Google Ad Grants provides $10,000 worth of in-kind AdWords advertising each month to qualifying nonprofits. This free, text-based online advertising has helped spread the word for so many amazing causes. Those of you who manage Google Grant accounts might have noticed this new policy update. As of June 2017, Google has begun enacting a “quality filter.”
What Does This Update Mean?
Studies have shown that Ad Grants ads have been of a “disproportionately” lower quality standard than non-grants search ads. To address this issue, Google updated its algorithm to stop running ads of low quality. To clarify, “low quality” refers to a low quality score on your pay-per-click ad—Google’s rating of quality and relevance.
While this update is new, Quality Scores are not. Be sure to check your Quality Scores on your keywords. If you see relatively low quality scores, you should address those. Here’s how to check.
Brush-up: What’s a Quality Score?
Quality Score is determined by a ranking system of keywords from 1–10. One is the lowest and ten is the highest score you can receive; it’s very difficult to receive a ten. Essentially, the higher your Quality Score, the lower you will pay per click. Conversely, the lower your Quality Score, the higher you’ll pay per click. Quality Score also affects ad rank (where on the page your ad is shown—or if it even appears at all).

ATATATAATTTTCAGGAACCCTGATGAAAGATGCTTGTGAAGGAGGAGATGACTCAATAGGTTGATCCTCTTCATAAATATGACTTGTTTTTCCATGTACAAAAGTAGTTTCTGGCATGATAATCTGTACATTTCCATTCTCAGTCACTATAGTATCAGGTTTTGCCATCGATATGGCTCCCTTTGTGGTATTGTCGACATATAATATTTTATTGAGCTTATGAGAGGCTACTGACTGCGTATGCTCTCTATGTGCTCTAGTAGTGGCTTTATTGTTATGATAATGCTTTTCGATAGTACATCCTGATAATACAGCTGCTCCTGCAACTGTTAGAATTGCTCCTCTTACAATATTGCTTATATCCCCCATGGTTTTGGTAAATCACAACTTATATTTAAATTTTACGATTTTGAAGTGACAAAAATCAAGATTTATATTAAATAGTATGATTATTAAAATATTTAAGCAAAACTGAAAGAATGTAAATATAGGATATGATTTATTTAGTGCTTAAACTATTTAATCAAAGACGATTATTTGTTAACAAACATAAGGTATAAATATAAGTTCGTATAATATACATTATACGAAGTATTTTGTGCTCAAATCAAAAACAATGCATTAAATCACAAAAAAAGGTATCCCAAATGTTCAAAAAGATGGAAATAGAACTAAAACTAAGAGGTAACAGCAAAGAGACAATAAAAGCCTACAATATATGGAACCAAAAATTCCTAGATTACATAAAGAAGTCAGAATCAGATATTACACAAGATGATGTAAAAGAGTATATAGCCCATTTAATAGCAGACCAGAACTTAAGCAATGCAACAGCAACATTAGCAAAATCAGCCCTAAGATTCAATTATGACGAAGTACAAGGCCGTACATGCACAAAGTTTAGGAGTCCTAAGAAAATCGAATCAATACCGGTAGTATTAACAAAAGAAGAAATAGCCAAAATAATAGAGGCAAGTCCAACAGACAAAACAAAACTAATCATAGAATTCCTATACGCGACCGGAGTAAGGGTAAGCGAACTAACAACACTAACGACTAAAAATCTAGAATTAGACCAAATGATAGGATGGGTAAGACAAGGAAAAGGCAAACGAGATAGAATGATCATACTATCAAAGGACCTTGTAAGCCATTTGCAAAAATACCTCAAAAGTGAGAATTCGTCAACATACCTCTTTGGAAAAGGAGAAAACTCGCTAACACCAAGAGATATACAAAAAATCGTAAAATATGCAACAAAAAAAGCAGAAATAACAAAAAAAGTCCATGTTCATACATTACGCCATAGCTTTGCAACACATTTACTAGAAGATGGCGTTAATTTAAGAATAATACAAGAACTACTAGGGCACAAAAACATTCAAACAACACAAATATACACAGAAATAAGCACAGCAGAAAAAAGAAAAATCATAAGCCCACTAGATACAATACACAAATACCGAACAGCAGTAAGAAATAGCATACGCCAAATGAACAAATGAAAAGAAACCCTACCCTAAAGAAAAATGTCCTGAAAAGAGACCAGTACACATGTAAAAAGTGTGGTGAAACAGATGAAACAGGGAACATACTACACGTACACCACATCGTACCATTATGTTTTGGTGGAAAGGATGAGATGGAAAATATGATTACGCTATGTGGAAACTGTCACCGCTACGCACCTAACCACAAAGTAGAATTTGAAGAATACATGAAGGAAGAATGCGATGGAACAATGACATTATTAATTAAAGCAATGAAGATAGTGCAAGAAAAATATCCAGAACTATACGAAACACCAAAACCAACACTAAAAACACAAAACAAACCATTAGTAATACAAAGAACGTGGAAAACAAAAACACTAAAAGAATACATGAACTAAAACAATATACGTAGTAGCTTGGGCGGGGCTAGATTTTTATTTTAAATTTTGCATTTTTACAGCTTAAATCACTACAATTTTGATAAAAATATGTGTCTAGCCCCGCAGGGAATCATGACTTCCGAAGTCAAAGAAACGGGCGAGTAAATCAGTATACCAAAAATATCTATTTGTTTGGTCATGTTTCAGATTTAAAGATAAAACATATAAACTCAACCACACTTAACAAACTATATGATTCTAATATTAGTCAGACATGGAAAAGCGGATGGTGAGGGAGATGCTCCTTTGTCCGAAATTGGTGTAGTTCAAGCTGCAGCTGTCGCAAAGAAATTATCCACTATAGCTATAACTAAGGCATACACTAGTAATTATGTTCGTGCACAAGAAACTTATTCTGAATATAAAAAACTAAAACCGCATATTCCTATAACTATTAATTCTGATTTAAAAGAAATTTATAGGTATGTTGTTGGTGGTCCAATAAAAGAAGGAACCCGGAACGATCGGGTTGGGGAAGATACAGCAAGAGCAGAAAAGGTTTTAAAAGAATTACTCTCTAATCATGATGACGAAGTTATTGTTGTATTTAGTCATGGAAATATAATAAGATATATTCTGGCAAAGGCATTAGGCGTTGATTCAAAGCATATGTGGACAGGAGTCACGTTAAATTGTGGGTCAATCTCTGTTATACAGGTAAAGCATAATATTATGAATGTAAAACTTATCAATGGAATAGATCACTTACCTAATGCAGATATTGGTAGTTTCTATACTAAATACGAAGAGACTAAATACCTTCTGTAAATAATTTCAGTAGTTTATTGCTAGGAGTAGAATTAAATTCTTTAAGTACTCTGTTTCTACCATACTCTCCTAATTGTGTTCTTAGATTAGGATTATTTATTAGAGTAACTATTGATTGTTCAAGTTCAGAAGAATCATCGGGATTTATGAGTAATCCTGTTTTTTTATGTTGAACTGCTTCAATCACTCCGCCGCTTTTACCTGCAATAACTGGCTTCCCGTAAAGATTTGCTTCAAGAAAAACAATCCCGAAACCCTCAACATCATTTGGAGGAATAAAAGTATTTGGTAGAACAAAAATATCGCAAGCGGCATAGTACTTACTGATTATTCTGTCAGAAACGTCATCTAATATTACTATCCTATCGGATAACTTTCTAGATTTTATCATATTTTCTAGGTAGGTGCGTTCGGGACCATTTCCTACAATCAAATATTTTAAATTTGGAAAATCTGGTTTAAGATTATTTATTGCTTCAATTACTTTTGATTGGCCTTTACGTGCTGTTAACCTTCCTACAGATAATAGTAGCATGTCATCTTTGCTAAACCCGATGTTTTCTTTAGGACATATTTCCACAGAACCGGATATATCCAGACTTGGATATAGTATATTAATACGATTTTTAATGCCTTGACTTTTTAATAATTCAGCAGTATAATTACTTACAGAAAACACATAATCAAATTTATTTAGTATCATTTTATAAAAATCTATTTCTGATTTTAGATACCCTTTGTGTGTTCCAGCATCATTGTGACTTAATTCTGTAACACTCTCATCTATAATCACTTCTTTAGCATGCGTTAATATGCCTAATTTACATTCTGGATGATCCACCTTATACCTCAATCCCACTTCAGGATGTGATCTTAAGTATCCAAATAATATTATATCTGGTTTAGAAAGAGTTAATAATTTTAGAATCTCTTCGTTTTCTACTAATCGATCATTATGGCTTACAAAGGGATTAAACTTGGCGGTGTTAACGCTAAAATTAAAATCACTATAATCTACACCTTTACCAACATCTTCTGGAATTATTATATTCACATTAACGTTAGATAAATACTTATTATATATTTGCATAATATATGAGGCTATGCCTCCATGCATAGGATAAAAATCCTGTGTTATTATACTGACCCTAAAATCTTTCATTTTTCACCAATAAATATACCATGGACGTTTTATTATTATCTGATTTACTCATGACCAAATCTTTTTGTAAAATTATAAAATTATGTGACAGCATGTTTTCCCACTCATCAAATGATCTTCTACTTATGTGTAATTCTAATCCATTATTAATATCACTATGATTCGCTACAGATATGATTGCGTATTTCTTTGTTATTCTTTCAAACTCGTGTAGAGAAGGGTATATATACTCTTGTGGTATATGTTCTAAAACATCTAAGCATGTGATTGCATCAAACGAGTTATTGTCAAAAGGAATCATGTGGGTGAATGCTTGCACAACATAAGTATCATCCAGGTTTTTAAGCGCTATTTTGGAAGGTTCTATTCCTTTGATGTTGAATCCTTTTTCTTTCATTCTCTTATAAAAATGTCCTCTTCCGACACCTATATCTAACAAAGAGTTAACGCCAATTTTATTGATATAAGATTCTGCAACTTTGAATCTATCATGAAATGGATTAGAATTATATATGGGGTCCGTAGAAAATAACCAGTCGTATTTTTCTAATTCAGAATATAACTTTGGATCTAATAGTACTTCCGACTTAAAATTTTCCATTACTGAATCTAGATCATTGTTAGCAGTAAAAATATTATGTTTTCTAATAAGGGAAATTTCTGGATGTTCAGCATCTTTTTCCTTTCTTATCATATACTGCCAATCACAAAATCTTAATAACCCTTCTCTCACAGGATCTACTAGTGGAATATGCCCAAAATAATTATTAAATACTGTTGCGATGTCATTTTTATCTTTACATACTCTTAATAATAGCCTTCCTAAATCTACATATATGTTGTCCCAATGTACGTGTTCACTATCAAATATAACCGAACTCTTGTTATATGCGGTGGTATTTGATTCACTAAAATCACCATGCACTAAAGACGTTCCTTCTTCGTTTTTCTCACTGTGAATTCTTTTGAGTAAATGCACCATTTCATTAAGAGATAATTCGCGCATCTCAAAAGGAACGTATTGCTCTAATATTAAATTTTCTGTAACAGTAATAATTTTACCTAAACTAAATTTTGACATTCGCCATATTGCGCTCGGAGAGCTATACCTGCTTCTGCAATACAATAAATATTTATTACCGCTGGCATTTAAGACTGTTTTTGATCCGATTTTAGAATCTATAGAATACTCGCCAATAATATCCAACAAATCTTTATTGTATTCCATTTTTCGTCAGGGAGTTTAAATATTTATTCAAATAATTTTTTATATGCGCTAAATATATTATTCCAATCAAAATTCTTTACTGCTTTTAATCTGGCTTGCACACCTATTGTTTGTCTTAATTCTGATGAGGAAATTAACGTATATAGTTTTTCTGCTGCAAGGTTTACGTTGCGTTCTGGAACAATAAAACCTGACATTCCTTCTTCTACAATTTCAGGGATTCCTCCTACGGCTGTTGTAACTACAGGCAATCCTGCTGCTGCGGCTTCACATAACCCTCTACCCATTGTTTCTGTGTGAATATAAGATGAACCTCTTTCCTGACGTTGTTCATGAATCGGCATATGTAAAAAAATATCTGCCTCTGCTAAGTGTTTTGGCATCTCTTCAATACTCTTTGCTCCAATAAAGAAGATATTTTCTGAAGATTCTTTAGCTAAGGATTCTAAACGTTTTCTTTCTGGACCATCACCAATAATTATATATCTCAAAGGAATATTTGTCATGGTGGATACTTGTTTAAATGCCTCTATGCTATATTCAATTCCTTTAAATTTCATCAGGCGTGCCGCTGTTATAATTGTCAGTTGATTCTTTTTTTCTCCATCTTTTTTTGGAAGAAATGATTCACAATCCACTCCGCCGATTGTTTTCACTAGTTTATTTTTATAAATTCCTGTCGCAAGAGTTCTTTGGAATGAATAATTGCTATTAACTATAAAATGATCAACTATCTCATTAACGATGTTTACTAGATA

Steps to Discovering Your Quality Scores
- At the top of the screen, click on your Keywords tab.
- Click on the Columns tab
- Select Modify Columns
- Select Quality Score
- Scroll down and click Apply
And that’s it! Now you will able to view your quality score on each keyword.
Dissecting the Quality Score
Your quality score is broken down into three components: Ad relevance, Landing page experience and Expected CTR. To view these, follow the same steps above, except this time, before you click apply, select Ad relevance, Landing page exp. and Exp. CTR.
Great! Now you’re ready to see where your quality score can improve. Here’s what it looks like when applied.
Each column relates to which portion of where your Quality Score health resides. Google is not clear about what defines low quality, but if you’re concerned about that quality filter, then it’s advisable to make sure all three columns at “average” or better to help ensure they’ll show your ad. Wordstream offers great advice for improving your Quality Score.
Tweak and Test Your Ads
You should be taking measures to ensure you’re not just “setting and forgetting” your account, which can be detrimental to your ad showing up. This new update will drive teams to actively manage their accounts and improve upon them. Be sure to review your status columns and Avg. Pos. columns to see if you’re even making in onto the first page of Google and in which ad slot.